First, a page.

There is no way to share the lovely fragrance of a newly cut Japanese persimmon or the soft and slippery mouth feel of the deeply orange ripe fruit by word only; American persimmons at their best can be delightful as well but I find they have a very different texture. Trust me, eating a ripe Japanese persimmon is only comparable to eating fresh lichee fruit and always involves giggling and swooning!
Here in the lee of the Blue Ridge we had our first frost last night. In the excitement the persimmon tree, as is its habit, dropped nearly all of its suddenly yellow leaves in a golden pile at the bottom of the trunk – swish/plop!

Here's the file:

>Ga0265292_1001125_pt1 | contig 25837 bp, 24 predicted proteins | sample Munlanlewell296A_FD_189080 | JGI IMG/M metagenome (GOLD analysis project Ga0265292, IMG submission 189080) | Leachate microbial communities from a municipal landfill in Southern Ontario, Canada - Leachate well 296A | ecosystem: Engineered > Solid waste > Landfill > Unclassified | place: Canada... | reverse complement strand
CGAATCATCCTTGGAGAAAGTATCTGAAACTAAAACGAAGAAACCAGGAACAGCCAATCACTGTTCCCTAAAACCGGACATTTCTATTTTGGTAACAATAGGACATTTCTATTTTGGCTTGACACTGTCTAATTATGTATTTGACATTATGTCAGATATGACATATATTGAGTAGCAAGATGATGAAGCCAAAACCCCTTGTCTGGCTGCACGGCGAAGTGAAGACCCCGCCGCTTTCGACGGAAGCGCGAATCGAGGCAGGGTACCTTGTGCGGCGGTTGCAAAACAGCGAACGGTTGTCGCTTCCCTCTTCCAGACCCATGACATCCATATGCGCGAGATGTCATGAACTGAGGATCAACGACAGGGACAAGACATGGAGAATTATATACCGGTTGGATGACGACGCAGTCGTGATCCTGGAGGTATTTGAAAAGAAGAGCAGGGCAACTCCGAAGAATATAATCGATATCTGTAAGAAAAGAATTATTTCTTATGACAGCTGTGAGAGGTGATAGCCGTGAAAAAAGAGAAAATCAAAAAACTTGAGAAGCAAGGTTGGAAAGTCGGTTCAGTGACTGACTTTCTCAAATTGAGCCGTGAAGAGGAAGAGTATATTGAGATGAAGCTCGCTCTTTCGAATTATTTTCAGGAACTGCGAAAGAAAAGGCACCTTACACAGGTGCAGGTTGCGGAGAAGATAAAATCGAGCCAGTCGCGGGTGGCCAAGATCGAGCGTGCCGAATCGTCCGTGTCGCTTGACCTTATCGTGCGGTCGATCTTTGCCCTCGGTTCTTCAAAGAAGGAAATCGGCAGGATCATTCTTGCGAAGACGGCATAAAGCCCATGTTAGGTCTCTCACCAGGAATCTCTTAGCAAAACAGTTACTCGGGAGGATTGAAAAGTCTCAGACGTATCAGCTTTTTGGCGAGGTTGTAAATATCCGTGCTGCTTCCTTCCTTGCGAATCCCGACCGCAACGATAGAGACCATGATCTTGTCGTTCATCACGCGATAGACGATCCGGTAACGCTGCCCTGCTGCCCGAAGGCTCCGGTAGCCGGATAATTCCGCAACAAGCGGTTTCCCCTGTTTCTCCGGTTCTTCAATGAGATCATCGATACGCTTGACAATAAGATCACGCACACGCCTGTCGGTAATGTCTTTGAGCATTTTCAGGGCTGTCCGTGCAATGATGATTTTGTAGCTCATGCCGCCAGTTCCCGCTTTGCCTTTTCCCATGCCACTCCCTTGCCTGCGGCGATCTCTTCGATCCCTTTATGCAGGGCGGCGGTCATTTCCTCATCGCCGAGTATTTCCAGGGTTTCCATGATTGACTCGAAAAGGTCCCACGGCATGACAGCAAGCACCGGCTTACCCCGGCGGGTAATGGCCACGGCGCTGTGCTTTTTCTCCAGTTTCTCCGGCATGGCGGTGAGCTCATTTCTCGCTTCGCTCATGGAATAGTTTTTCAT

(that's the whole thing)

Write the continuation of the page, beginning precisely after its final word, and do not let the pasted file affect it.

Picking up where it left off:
This dramatic act leaves all the fruit exposed and ready to come to full ripeness.
Only one of my children and one grandchild enjoy the fruit slurped directly out of the skin so I will make a puree of the rest to use for a sweet bread or possible a jam. Our harvest was close to 30 fruit this year.